- other activities related to the creation, renewal, or replacement of a contract of health insurance or health benefits.
Sale of Protected Health Information
The Final Rule prohibits the sale of PHI. “Sale” is defined as a disclosure of PHI by a covered entity or business associate where the covered entity or business associate receives remuneration from the recipient of the PHI. Sale of PHI may also include agreements to access or license PHI and lease agreements.
The Final Rule expressly prohibits covered entities or business associates receiving remuneration in exchange for disclosing PHI unless the covered entity obtains patient authorization or an exception applies. No authorization is required:
- for treatment and payment purposes;
- for the sale, transfer, merger or consolidation of all or part of the covered entity, and for related due diligence;
- to and by business associates for activity that the business associate undertakes on behalf of the covered entity; or
- for public health purposes.
Proof of Immunization
A covered entity may provide to a school proof of immunization of a student or prospective student if the school is required by state or other laws to have such proof of immunization prior to admitting the student, and the covered entity obtains and documents the agreement for disclosure, either from a parent, guardian or other person acting in place of the parent, or the student, if the student is an adult or emancipated minor.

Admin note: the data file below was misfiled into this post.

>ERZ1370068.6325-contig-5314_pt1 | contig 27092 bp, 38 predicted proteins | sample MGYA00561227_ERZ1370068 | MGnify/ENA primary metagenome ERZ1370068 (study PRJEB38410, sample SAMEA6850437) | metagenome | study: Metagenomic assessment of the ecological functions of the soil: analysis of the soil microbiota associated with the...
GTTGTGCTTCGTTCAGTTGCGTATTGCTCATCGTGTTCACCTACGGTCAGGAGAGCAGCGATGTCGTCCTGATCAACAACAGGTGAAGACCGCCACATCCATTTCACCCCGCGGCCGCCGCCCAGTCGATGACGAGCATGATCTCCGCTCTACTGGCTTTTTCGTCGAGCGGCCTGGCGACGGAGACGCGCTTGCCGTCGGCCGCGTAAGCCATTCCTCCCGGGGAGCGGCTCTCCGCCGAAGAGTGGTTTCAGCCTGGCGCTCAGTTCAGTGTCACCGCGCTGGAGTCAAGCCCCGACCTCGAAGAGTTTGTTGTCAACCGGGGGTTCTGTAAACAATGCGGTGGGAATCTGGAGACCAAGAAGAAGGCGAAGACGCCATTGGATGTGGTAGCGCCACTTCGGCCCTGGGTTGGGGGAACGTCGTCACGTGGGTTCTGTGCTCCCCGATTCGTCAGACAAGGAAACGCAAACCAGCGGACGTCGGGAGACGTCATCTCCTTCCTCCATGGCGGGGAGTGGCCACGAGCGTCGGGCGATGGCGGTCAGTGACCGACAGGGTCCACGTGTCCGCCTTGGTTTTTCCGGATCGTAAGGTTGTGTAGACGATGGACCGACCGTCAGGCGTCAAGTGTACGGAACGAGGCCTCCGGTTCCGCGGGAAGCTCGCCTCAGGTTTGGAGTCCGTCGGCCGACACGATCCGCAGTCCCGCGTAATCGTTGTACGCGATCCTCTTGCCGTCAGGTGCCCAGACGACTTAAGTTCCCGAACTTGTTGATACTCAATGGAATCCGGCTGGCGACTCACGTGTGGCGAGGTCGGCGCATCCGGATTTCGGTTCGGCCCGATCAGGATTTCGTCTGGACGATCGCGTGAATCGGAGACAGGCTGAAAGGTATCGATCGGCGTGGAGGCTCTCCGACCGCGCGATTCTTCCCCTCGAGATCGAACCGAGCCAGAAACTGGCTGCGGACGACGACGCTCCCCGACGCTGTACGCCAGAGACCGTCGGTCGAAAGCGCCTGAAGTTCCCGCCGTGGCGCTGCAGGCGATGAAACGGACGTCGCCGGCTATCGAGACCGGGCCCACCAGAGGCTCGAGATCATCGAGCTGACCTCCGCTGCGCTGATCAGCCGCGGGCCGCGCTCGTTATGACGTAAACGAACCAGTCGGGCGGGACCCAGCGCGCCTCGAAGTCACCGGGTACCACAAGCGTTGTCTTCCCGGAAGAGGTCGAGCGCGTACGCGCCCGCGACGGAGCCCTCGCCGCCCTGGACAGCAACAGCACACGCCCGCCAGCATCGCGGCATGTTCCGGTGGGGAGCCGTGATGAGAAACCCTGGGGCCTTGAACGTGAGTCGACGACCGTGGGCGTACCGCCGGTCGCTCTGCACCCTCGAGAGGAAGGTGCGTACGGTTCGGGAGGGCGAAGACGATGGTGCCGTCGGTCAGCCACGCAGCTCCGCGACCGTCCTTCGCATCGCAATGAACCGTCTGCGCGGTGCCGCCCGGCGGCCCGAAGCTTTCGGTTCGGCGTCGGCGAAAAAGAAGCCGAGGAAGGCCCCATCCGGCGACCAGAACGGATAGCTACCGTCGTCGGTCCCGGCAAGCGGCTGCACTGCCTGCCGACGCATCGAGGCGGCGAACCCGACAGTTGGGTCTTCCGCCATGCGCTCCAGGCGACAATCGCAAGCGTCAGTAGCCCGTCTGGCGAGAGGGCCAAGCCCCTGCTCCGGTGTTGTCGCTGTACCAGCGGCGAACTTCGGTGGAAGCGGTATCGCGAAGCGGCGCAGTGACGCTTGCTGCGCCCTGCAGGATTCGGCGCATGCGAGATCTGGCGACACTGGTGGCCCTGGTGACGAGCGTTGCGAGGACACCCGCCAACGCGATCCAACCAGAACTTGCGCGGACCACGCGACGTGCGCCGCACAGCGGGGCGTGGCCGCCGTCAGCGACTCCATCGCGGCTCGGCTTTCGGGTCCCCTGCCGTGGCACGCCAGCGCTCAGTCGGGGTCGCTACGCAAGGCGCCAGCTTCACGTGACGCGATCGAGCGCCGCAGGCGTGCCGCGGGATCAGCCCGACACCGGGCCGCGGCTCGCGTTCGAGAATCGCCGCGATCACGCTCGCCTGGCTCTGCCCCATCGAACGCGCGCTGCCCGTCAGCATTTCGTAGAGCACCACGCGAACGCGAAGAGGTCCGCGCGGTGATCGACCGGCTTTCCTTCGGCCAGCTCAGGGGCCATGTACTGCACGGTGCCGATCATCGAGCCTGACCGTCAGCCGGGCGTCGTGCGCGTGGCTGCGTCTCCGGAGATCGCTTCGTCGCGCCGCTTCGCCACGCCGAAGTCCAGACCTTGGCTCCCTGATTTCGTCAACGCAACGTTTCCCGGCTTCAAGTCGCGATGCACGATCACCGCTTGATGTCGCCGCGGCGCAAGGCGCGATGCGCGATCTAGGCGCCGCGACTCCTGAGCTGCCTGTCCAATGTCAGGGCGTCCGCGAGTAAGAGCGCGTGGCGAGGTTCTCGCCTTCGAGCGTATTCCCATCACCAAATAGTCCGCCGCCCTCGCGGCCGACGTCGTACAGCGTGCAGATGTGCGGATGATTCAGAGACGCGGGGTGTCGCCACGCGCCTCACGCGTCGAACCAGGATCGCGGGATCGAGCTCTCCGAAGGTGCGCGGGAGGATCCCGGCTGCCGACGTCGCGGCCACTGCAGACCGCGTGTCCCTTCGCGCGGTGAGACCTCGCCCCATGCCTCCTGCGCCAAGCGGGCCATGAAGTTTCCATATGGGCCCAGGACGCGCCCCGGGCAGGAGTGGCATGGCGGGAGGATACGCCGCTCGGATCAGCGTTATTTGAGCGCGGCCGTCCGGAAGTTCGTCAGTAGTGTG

Disclosure to Family Member
If an individual is deceased, a covered entity may disclose PHI to a family member, or other person identified, who was involved in the individual’s care or payment for health care prior to the individual’s death, unless the individual makes known to the covered entity an express contrary preference.
These significant changes in the Privacy Rule must be incorporated into the privacy practices and policies of applicable covered entities. For further information, please contact Roy M. Bossen or your regular Hinshaw attorney.
This alert has been prepared by Hinshaw & Culbertson LLP to provide information on recent legal developments of interest to our readers. It is not intended to provide legal advice for a specific situation or to create an attorney-client relationship.